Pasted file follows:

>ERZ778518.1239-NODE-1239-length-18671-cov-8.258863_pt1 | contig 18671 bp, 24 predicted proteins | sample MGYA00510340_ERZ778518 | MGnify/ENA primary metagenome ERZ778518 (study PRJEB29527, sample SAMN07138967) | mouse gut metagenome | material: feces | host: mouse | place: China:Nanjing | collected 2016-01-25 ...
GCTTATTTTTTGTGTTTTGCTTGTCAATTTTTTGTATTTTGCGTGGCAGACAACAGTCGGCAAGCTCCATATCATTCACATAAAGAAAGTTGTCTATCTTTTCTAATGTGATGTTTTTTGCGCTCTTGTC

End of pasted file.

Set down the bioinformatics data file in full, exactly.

>ERZ778518.1239-NODE-1239-length-18671-cov-8.258863_pt1 | contig 18671 bp, 24 predicted proteins | sample MGYA00510340_ERZ778518 | MGnify/ENA primary metagenome ERZ778518 (study PRJEB29527, sample SAMN07138967) | mouse gut metagenome | material: feces | host: mouse | place: China:Nanjing | collected 2016-01-25 ...
GCTTATTTTTTGTGTTTTGCTTGTCAATTTTTTGTATTTTGCGTGGCAGACAACAGTCGGCAAGCTCCATATCATTCACATAAAGAAAGTTGTCTATCTTTTCTAATGTGATGTTTTTTGCGCTCTTGTC